- If the asteroid Vesta (see posters near Case 8) is the parent body of the eucrites, could it also be the parent body of iron meteorites? Why or why not?
- If iron meteorites had cooled quickly (i.e., if they had quenched), would a Widmanstätten pattern have formed? Why or why not?
Topic 4: Impact Effects
- Because asteroids are airless bodies, objects collide with the surface without being slowed down by the atmosphere. Consequently, impact effects are quite prominent in meteorites. Rocks that consist of impact-produced fragments are called “breccias.” They form from the fragments produced by an impact event. In some cases, pieces of the projectile survive and are incorporated in the breccia; such recognizable fragments are called clasts. On display in Case 4 are several meteorite breccias – Tanezrouft 057, a CK carbonaceous chondrite containing a dark clast; Naryilco and Beeler, LL6 ordinary chondrites containing light-colored metamorphosed clasts residing in a dark matrix; and Mifflin, an L5 chondrite fall also containing light clasts in a dark-colored matrix.
- In many impacts, parts of the target rock are melted. Many shocked meteorites are “impact-melt breccias” consisting of melted and unmelted material. In Case 4, we can see three ordinary-chondrite impact-melt breccias: Chico has narrow dark channels of silicate melt transecting shocked but unmelted L6-chondrite material; Shaw consists of melted, partly melted and unmelted-L6 material all stuck together; Portales Valley contains metal patches formed from an impact melt surrounding shocked-to-partly-melted H6 clasts. Because melts can flow, solid materials initially several meters away from the point where melts were created may now be adjacent to melt.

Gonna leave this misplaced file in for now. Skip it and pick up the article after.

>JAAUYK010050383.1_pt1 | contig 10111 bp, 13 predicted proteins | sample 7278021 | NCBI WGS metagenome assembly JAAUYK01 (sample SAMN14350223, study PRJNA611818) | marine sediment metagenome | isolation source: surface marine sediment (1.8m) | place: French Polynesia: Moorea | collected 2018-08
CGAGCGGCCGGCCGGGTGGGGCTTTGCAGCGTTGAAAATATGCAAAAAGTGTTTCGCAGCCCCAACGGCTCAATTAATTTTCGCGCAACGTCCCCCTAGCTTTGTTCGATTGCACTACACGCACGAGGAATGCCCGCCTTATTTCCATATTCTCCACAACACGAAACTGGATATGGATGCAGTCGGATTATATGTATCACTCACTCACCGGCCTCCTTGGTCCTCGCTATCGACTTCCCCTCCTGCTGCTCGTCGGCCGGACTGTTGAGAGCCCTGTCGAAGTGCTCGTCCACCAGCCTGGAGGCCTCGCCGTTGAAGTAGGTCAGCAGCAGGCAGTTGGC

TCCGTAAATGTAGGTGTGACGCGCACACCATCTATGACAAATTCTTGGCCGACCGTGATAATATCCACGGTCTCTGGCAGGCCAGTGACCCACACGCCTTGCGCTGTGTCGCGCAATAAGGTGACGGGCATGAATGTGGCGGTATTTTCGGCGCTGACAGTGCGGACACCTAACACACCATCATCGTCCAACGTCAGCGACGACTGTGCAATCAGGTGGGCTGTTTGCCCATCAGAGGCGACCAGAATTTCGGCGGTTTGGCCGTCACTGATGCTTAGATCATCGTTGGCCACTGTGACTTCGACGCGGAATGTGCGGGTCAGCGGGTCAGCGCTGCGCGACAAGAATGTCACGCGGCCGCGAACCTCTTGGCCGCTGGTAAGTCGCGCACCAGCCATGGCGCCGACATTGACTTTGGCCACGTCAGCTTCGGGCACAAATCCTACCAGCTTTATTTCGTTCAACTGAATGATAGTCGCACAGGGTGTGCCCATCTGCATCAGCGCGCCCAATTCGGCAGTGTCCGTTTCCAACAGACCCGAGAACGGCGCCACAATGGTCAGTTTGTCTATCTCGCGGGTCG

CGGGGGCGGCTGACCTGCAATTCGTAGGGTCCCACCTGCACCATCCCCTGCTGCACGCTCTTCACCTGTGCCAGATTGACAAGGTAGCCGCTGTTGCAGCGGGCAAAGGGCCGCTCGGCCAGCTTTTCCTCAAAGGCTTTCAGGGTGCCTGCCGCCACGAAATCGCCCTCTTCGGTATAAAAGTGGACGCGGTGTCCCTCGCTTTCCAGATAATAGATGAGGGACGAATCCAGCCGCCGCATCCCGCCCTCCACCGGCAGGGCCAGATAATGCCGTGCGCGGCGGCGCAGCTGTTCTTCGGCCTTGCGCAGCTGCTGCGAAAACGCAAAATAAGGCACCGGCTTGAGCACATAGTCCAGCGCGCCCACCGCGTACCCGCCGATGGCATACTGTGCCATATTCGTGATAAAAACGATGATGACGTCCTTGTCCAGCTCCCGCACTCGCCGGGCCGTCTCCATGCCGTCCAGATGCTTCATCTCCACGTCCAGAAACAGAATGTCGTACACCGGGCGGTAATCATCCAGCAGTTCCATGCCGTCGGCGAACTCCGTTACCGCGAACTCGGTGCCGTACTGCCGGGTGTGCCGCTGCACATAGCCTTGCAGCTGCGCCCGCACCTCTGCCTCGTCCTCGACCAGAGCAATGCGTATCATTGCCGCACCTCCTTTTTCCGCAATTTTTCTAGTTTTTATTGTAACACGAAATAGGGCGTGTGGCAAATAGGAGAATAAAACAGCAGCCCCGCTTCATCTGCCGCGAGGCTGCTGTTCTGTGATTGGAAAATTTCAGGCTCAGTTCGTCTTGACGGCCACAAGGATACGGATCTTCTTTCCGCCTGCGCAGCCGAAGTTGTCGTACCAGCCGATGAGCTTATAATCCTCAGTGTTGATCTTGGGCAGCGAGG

- A mix of metal and sulfide melts at lower temperatures than silicates and can form thin metal-rich veins as in the Estacado H6 chondrite in the bottom half of Case 4 or large metal-sulfide clasts as in the adjacent Mayfield H4 chondrite. In some cases, metal and sulfide form very thin veins and dispersed particles that permeate the meteorite, making it appear rather dark. This phenomenon is called silicate darkening. Two ordinary chondrites in Case 4 that have experienced extensive silicate darkening (or shock blackening) are Farmington (L5) and Taouz 001 (L6).
- In some cases, enough impact energy is produced that portions of the target rock are vaporized and the resulting meteorite has holes called vesicles marking the place where there were once gas bubbles. A picture of a vesicular chondrite from Antarctica called LAR 06299 is shown at the bottom of Case 4.
Questions – Observe and Explore:
- Which kind of impact events do you think occur more frequently, those involving tiny “micrometeorites” or those involving large projectiles?
- What determines whether an impact would cause brecciation, melting or vaporization of the target rock?
- Some ordinary chondrite breccias contain clasts of carbonaceous chondrites inside them. Where could these clasts have come from?
- Few Earth rocks are impact-melt breccias; why might this be?
- Would you expect the Moon to have lots of impact-melt breccias? Why or why not?
- The metal in Portales Valley has a Widmanstätten structure indicating that it cooled slowly. If it is an impact melt, what could have caused it to cool slowly rather than rapidly?
- How might an impact cause some portions of the target rock to melt, but leave adjacent portions shocked but unmelted?
- Some asteroidal target rocks are totally melted by impacts and share some textural resemblance to eucrites. Why would this be so?